JOHN WRIGHT | Online Editor
In a major blow to repeal efforts, Senate Republicans on Thursday afternoon blocked the Defense spending bill that includes an amendment that would end “don’t ask don’t tell.”
However, advocacy groups insisted that DADT repeal isn’t dead in the lame duck session despite the setback. A short time after the vote, senators who support DADT repeal said they plan to introduce a stand-alone measure to end the 17-year-old ban on open service.
The Senate voted 57-40 on a motion to proceed with the Defense bill, falling three votes short of the necessary 60, after negotiations apparently broke down between Majority Leader Harry Reid and key Republicans. Reid and other pro-repeal Democrats needed 60 votes to end a filibuster, but they were unable to reach a deal with Republicans concerning the rules for debate and amendments.
Reid blamed Republican opponents of repeal for stalling on the Defense bill in an effort to “run out the clock” on DADT repeal. He said every time he met their demands, they came back with something different.
“They want to block a vote on this issue [DADT repeal] at all costs even if it means we do not pass a Defense Authorization bill for the first time in 48 years, and even if it means our troops don’t get the funding and the protections they need,” Reid said. “In my effort to get this done, I don’t know how I could have been more reasonable. … It’s our troops that will pay the price for our inability to overcome partisan political posturing.”
Maine Republican Sen. Susan Collins, who supports a repeal of DADT but had said she would only vote to move forward on the Defense bill after the Senate addresses tax cuts, pleaded with Reid not to call for a cloture vote on the Defense bill Thursday.
“I am perplexed and frustrated that this important bill is going to become a victim of politics,” Collins said during an exchange with Reid on the floor prior to the vote. “We should be able to do better, and Sen. [Joe] Lieberman and I have been bargaining in good faith with the majority leader. … I just want to say that I’m perplexed as to what has happened and why we’re not going forward in a constructive way that would lead to success.”
Despite her statement, Collins was the lone Republican to favor of Reid’s motion, but only after it was clear it didn’t have enough votes to pass. Other Republicans who’ve said they support DADT repeal, Scott Brown of Maine and Lisa Murkowski of Alaska, voted against Reid’s motion for cloture on the bill.
Texas Republican Sen. Kay Bailey Hutchison also voted against the motion, but Sen. John Cornyn, R-Texas, was absent for the vote. Cornyn has said he opposes DADT repeal.
Shortly after the vote, Collins and Lieberman announced they plan to introduce a stand-alone bill to repeal DADT, but prospects for the bill are unclear given that even if it passes the Senate, it will have to go to the House for approval, and time is running short.
“We support Sen. Lieberman’s plan to move a stand-alone bill,” said Aubrey Sarvis, executive director of the Servicemembers Legal Defense Network, a leading repeal advocacy group. “We also believe another viable option is the Continuing Resolution (CR) coming over from the U.S. House of Representatives. The Senate and the president must remain in session and in Washington to find another path for repeal to get done in the lame-duck.”
President Barack Obama issued a statement saying he was “extremely disappointed” in the Senate vote.
“Despite having the bipartisan support of a clear majority of Senators, a minority of Senators are standing in the way of the funding upon which our troops, veterans and military families depend,” Obama said. “This annual bill has been enacted each of the past 48 years, and our armed forces deserve nothing less this year.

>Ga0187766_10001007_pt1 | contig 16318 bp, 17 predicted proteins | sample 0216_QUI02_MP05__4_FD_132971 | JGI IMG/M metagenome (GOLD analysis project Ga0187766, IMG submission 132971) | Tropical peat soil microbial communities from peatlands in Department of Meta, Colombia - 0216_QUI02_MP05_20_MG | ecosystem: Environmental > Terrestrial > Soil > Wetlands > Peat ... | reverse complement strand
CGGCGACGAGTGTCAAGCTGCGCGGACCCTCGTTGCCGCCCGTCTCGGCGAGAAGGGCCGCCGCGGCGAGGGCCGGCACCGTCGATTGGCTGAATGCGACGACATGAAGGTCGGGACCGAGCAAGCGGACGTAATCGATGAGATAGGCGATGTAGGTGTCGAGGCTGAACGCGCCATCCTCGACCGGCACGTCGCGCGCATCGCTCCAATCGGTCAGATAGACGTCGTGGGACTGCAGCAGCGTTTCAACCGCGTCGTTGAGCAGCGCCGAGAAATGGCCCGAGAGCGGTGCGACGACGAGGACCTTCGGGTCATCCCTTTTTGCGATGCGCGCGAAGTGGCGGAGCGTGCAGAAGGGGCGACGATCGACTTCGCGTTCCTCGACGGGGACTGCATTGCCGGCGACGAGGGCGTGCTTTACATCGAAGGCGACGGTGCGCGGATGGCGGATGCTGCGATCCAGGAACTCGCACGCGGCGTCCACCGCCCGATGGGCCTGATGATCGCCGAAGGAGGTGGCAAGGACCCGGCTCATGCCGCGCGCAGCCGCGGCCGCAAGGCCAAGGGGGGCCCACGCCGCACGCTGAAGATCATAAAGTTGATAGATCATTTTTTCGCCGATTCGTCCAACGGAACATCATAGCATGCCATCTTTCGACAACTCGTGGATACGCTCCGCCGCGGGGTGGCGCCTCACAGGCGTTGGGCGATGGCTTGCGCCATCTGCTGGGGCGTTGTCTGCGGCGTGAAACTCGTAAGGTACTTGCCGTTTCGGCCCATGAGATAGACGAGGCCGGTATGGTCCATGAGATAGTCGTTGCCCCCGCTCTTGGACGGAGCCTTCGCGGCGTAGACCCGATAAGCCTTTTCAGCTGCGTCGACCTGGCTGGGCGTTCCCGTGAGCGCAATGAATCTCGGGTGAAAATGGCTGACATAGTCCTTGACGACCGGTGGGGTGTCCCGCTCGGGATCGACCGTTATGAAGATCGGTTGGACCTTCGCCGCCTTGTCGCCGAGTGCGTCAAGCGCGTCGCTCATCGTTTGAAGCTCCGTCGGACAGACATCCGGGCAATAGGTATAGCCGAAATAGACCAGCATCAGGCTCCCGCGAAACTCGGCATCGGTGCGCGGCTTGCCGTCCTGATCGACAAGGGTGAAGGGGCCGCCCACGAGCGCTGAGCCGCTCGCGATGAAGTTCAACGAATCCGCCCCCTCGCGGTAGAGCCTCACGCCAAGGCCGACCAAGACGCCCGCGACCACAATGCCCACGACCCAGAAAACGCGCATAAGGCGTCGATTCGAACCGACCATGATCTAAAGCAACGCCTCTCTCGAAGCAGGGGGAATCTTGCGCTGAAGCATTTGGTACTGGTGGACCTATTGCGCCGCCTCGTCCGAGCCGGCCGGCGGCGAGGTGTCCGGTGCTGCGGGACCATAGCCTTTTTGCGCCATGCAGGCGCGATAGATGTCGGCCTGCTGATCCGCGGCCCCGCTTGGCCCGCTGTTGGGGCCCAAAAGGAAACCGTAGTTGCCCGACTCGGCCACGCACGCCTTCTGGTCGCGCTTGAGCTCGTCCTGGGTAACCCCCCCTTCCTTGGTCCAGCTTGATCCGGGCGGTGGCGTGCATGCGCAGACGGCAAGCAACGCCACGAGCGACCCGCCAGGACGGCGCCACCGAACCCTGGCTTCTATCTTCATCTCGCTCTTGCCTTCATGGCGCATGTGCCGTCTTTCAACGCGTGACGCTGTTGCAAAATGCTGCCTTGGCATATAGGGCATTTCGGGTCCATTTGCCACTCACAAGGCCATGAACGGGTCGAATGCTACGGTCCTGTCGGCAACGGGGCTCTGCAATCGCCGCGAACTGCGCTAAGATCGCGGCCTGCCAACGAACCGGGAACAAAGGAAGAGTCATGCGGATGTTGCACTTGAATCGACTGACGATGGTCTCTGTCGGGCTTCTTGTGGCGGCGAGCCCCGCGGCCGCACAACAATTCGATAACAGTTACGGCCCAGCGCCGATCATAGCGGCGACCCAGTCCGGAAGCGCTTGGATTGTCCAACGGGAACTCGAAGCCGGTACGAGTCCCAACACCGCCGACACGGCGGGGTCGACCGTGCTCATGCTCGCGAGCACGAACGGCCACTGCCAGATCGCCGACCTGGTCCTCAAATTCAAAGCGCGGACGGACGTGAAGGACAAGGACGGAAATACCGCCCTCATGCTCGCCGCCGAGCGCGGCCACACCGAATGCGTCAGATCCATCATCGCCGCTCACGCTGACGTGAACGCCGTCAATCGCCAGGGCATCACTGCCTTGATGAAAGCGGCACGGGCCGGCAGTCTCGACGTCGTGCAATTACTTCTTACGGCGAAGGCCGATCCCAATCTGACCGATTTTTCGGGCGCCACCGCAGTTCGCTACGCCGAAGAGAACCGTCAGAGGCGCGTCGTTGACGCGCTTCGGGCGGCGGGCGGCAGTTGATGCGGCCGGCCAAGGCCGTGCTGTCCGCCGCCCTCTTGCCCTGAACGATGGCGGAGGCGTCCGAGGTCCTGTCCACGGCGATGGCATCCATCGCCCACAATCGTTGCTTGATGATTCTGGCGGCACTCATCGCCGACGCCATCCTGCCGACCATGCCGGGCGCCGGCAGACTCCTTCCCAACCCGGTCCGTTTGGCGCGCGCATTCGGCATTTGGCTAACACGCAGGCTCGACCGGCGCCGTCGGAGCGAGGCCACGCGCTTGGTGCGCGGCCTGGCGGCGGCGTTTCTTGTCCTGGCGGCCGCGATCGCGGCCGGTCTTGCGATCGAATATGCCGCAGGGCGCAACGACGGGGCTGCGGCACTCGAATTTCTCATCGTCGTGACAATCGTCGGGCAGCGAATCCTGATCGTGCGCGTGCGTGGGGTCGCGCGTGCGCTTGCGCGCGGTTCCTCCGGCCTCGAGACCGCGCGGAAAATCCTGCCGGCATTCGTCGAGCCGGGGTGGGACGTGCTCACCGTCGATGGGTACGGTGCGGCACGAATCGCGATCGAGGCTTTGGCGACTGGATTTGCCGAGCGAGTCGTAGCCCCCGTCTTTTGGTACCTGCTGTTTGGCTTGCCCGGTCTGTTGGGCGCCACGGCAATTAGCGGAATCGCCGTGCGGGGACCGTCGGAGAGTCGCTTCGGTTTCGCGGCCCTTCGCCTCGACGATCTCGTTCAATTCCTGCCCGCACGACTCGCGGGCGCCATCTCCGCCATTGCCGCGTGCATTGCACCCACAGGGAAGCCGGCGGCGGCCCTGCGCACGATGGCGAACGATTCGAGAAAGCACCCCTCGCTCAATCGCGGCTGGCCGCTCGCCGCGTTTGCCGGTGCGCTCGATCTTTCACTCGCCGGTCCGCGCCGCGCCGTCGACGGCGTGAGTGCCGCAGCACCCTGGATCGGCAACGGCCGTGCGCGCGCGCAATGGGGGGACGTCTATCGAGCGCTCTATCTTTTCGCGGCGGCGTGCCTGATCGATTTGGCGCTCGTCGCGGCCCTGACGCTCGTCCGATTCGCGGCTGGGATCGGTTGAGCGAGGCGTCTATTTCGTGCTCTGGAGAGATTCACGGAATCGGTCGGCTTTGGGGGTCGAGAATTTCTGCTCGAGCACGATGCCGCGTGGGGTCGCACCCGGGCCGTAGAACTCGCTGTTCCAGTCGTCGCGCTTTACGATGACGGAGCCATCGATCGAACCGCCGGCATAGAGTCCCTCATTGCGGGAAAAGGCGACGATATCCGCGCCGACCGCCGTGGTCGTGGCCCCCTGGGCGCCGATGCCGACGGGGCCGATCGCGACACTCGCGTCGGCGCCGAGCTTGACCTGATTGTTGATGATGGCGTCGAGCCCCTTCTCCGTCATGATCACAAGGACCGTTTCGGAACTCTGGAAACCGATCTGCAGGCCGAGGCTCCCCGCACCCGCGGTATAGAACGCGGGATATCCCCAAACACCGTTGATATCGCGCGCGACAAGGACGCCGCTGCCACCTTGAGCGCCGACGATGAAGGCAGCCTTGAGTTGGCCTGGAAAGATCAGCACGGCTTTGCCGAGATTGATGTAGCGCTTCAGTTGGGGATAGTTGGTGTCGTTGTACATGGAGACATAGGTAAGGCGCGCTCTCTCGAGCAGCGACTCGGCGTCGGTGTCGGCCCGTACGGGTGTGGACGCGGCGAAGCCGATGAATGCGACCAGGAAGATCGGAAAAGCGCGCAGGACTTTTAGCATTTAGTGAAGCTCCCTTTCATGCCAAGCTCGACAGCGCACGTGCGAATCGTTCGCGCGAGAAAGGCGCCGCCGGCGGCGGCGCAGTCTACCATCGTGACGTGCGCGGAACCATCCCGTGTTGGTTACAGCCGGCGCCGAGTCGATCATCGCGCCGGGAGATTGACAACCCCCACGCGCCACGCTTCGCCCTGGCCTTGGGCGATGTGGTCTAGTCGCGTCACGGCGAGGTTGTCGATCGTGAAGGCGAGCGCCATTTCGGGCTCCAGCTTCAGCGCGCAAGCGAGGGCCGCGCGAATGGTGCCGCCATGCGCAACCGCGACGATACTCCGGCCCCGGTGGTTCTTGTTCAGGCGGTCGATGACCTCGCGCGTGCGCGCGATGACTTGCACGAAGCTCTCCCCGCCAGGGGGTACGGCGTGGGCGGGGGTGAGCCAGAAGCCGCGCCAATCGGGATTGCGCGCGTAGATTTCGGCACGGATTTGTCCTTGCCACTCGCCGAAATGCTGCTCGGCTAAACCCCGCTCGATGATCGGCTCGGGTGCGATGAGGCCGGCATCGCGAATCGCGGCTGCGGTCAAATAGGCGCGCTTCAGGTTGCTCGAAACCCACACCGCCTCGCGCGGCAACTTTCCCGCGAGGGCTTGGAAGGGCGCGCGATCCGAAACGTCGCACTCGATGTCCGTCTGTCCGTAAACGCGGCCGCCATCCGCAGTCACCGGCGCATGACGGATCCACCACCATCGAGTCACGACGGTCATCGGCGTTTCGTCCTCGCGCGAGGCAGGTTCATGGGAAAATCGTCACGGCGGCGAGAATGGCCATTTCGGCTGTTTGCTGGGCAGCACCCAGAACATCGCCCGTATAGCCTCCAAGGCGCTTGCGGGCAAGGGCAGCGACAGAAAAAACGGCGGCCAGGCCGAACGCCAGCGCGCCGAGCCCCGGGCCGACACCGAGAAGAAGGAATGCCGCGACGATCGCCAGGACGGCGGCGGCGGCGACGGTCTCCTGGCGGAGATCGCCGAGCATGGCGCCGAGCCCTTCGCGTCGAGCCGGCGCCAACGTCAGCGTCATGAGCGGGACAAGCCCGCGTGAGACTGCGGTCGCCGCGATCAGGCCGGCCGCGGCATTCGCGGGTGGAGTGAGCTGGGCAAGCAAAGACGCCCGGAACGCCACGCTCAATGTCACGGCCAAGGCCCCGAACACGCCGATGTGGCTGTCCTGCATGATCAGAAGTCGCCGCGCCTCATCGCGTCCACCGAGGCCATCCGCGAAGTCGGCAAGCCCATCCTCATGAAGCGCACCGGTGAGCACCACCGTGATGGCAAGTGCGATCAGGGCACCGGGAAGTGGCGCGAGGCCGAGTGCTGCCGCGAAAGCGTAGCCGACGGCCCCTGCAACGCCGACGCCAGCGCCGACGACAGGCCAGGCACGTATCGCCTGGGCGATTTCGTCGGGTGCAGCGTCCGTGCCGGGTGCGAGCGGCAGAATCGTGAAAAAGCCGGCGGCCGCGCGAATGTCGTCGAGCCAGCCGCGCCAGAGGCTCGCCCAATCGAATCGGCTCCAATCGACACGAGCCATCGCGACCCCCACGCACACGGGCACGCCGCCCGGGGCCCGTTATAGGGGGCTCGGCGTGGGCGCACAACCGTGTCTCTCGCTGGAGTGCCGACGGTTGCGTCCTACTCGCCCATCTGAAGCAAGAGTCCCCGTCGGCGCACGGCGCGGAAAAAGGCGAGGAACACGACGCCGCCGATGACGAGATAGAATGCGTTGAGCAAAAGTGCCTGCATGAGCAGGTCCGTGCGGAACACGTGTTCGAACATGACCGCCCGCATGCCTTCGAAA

“A minority of Senators were willing to block this important legislation largely because they oppose the repeal of ‘Don’t Ask, Don’t Tell,’” the president said. “As Commander in Chief, I have pledged to repeal this discriminatory law, a step supported by the Secretary of Defense and the Chairman of the Joint Chiefs of Staff, and informed by a comprehensive study that shows overwhelming majorities of our armed forces are prepared to serve with Americans who are openly gay or lesbian. A great majority of the American people agree. This law weakens our national security, diminishes our military readiness, and violates fundamental American principles of fairness, integrity and equality.
“I want to thank Majority Leader Reid, Armed Services Committee Chairman Levin, and Senators Lieberman and Collins for all the work they have done on this bill,” Obama added. “While today’s vote was disappointing, it must not be the end of our efforts. I urge the Senate to revisit these important issues during the lame duck session.”
Earlier, after the vote, the Human Rights Campaign called on Obama to immediately halt discharges under DADT and stop defending the policy in court.
“The Senate’s apparent refusal to act on ‘Don’t Ask, Don’t Tell’ repeal makes presidential action imperative in order for him to fulfill his state of the union promise,” HRC President Joe Solmonese said. “The only measure of success is an end to the discharges and anything less is unacceptable.
“In this time of war, we cannot sustain a policy that has already deprived our military of thousands of service members, many with critical skills in fighting terrorism,” said Solmonese. “Every day that ‘Don’t Ask, Don’t Tell’ is in force, Americans are losing out on the best and brightest service members defending our country. If Congress won’t act, it’s up to the President to clean up the mess they made when they enacted this discriminatory and unconstitutional law nearly two decades ago.”
ROLL CALL ON MOTION TO PROCEED WITH DEFENSE SPENDING BILL:
Not Voting – 3
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